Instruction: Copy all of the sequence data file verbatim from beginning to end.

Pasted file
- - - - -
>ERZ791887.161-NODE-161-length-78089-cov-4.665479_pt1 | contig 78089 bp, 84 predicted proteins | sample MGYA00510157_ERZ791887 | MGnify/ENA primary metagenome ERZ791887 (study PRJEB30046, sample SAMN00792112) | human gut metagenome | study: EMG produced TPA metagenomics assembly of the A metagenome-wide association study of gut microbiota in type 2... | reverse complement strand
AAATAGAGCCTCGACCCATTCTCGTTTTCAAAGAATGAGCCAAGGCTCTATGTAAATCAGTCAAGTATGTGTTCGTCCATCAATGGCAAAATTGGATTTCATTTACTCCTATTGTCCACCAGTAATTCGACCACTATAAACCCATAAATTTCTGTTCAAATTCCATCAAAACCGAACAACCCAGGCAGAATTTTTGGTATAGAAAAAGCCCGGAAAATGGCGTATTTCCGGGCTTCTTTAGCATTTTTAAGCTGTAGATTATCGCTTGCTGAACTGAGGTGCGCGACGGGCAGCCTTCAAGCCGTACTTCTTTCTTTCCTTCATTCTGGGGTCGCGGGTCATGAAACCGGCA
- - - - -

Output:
>ERZ791887.161-NODE-161-length-78089-cov-4.665479_pt1 | contig 78089 bp, 84 predicted proteins | sample MGYA00510157_ERZ791887 | MGnify/ENA primary metagenome ERZ791887 (study PRJEB30046, sample SAMN00792112) | human gut metagenome | study: EMG produced TPA metagenomics assembly of the A metagenome-wide association study of gut microbiota in type 2... | reverse complement strand
AAATAGAGCCTCGACCCATTCTCGTTTTCAAAGAATGAGCCAAGGCTCTATGTAAATCAGTCAAGTATGTGTTCGTCCATCAATGGCAAAATTGGATTTCATTTACTCCTATTGTCCACCAGTAATTCGACCACTATAAACCCATAAATTTCTGTTCAAATTCCATCAAAACCGAACAACCCAGGCAGAATTTTTGGTATAGAAAAAGCCCGGAAAATGGCGTATTTCCGGGCTTCTTTAGCATTTTTAAGCTGTAGATTATCGCTTGCTGAACTGAGGTGCGCGACGGGCAGCCTTCAAGCCGTACTTCTTTCTTTCCTTCATTCTGGGGTCGCGGGTCATGAAACCGGCA